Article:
"We talked about guarding him a little bit more 1-on-1. We feel like we have the defensive guys to do it," Udoka said. "Grant's a big part of that. His versatility is something I talk about. He's like a mini Al (Horford) out there. His versatility to be able to switch onto guards and guard (Giannis) 1-on-1 in the post and be physical and frustrate him to some extent is what we need with a player like that. That's one of Grant's main strengths is guarding guys like that."
In the other corner, we had Horford, who may not present the same level of mass as his co-Giannis deterrent, Williams, but instead blended an impressive mesh of size (6'9"), defensive IQ, and hip flexibility to keep pace with Antetokounmpo. Williams defended Giannis with sponginess, while Horford moved and hounded the Bucks' star like a shadow. Horford is afforded the ability to pick up the Greek Freak much higher up the floor than Williams. Horford's immaculate footwork that could set high-scores on DDR arcade games and a 7'1" daylight-erasing wingspan work hand-in-hand in this regard.
Continuing the boxing analogy, Horford could best be compared to someone like Tyson Fury, who moves in a way that shouldn't be possible for someone his size, perpetually remaining two steps ahead of his opponent. Exquisite fundamentals and uncanny flexibility shape both of these athletes' impressive careers.
Plus, Horford is well-versed in the Giannis assignment after meeting up three separate times in the postseason (2018, 2019 and 2022). Below, he's all too prepared for Antetokounmpo's spin move, flipping his hips quickly and then swiping down on the ball for a strip-steal to ignite the fastbreak.
“Getting hits early, meeting him around free-throw line area, not letting him bury you too deep,” said Udoka after Game 2, echoing the tenets of Horford's defensive strategy versus Antetokounmpo. “You want to push his catches out, that’s the first part. Make him do his work early, and I think they did that, bodied up and didn’t let him get deep position."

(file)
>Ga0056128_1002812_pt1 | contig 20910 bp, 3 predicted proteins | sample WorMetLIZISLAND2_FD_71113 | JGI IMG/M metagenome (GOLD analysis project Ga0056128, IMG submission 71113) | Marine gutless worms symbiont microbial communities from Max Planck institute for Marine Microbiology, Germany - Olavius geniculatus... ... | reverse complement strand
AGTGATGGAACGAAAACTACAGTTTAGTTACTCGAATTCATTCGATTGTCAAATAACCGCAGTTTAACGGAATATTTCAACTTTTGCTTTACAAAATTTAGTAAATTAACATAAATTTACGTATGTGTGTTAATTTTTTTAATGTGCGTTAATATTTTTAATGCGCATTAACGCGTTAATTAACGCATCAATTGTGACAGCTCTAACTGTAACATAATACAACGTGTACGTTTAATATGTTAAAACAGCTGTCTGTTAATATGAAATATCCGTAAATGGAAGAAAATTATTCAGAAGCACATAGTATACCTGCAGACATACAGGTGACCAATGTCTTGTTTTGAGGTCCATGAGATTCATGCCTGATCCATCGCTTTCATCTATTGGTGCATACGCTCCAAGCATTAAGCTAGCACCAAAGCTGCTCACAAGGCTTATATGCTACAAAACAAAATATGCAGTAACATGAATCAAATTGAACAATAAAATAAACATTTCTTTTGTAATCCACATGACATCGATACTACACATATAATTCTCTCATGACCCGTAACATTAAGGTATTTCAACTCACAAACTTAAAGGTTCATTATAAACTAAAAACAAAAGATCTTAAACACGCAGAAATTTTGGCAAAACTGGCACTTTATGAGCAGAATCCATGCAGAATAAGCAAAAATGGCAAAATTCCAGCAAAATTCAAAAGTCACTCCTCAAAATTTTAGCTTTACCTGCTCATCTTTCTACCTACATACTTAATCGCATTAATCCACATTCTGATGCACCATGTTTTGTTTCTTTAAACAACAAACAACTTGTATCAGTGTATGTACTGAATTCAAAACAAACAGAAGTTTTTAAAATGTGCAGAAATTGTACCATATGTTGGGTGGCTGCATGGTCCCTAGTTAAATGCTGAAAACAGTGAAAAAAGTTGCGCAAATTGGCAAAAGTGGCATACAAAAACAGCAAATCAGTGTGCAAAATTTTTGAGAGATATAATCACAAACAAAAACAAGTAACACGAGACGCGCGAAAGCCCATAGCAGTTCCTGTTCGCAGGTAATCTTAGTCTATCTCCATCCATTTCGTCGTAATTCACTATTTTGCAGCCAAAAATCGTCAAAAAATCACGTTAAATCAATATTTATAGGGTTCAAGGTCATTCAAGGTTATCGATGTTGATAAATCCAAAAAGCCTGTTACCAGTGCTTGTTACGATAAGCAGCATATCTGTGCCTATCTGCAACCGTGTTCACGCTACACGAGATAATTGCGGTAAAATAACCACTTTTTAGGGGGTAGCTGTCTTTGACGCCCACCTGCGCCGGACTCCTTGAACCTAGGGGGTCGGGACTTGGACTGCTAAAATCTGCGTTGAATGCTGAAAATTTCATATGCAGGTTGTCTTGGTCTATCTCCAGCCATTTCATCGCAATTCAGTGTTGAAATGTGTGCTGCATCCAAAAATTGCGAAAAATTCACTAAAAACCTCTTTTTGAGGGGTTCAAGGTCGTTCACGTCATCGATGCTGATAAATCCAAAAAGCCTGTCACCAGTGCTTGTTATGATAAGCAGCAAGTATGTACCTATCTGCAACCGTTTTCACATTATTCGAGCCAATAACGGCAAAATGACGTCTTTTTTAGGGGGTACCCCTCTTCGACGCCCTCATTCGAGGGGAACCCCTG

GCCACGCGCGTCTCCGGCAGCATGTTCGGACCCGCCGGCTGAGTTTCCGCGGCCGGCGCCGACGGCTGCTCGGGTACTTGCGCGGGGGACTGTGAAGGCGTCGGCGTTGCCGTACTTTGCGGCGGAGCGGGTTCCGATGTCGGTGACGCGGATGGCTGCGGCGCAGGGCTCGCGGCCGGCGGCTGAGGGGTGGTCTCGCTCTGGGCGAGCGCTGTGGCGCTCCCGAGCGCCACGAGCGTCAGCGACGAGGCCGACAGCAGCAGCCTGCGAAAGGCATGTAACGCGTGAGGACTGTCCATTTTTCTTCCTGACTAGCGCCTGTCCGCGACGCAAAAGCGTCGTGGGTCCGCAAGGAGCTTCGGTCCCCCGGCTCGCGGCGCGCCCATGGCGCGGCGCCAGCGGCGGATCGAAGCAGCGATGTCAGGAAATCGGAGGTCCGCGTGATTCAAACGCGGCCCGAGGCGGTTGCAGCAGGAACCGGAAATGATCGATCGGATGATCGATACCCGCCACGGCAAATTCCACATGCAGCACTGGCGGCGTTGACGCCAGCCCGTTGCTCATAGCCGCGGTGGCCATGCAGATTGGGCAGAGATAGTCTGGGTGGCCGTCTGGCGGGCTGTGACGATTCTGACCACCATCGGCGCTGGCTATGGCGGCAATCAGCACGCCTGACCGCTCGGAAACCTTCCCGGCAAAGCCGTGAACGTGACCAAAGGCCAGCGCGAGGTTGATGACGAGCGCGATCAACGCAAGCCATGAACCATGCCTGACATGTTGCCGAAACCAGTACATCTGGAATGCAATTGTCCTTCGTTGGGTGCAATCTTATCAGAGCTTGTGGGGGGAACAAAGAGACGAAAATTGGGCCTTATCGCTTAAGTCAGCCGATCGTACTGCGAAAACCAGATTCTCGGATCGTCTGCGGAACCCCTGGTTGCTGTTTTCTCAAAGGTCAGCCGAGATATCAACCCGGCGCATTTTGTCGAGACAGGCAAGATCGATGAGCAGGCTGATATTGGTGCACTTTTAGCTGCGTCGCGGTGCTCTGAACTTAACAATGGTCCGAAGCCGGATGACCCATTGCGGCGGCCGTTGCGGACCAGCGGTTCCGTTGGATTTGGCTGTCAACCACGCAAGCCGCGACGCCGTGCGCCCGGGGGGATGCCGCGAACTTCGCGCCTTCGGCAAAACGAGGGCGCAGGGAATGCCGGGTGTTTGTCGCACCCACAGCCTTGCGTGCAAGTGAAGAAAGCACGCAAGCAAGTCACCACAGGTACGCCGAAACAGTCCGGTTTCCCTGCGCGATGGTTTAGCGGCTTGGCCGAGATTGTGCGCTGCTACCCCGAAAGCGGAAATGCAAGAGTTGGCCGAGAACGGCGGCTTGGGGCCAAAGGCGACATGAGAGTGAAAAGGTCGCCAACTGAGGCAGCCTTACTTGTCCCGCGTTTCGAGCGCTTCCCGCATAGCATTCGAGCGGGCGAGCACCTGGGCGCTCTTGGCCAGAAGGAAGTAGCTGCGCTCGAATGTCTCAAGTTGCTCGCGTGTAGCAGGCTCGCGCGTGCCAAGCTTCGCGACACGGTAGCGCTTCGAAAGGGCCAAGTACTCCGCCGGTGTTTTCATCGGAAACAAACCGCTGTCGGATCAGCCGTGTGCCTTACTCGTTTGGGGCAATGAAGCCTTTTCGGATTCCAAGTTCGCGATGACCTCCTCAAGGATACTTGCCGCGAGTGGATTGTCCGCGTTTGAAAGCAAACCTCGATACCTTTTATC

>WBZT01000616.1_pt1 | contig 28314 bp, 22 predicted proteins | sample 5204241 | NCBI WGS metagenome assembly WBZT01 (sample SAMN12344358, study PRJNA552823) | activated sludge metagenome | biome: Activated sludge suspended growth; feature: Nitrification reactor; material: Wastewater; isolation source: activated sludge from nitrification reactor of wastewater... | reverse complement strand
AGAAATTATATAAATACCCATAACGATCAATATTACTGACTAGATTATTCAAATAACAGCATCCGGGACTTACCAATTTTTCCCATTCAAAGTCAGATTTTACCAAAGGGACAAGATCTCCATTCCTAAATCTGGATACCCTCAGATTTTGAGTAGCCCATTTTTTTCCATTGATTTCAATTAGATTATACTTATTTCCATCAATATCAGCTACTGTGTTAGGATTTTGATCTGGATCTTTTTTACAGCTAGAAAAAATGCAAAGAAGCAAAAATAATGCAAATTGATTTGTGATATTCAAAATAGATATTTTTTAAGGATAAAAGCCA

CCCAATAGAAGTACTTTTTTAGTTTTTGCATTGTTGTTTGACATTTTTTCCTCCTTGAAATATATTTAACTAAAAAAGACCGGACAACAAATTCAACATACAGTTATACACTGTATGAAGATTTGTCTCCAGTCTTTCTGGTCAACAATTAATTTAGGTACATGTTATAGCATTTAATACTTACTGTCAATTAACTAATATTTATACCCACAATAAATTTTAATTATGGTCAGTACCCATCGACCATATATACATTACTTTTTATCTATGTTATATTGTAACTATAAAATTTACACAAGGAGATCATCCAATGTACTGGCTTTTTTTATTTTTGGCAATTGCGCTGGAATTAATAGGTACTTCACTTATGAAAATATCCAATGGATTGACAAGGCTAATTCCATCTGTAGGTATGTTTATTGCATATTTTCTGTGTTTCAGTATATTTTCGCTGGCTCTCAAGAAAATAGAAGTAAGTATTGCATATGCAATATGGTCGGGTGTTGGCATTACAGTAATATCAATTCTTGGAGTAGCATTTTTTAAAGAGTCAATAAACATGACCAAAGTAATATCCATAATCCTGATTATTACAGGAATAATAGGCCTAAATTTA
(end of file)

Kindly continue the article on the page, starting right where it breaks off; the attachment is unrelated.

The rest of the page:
Horford has held Giannis to just 6-of-22 shooting in the series, by far the best showing of any player that has defended the Greek Freak in these playoffs for more than 10 partial possessions. In fact, Antetokounmpo's 27% shooting would be his third-worst performance against a defensive matchup who saw more than 50 partial matchups in the playoffs since the NBA started tracking this data, second to only Serge Ibaka in 2019 (18.8%) and Bam Adebayo in 2021 (18.8%).
Ultimately, it's likely that Antetokounmpo finds his way out of this Lucky Charm-sized hole. For as much as Boston has frustrated him defensively, a full 20.5% dropoff in true shooting from the regular season to the postseason feels almost inconceivable and borderline improbable. Plus, it wouldn't be the first time that Giannis problem-solved his way out of a difficult matchup. Funny enough, his most famous time doing so occured in the first-round of the 2019 playoffs against the very same Al Horford and Boston Celtics.
“Giannis, he always figures things out,” said head coach Mike Budenholzer after the Game 2 loss.
Regardless, Boston's defense deserves its flowers. This is now the second top-3 player that has been utterly exhausted by this versatile and gritty unit. The Celtics, helmed by a defensive whiz in Ime Udoka, have showcased the requisite adjustability and creativity to withstand the different challenges found within the postseason crucible.
Thus far, they really haven't missed a beat.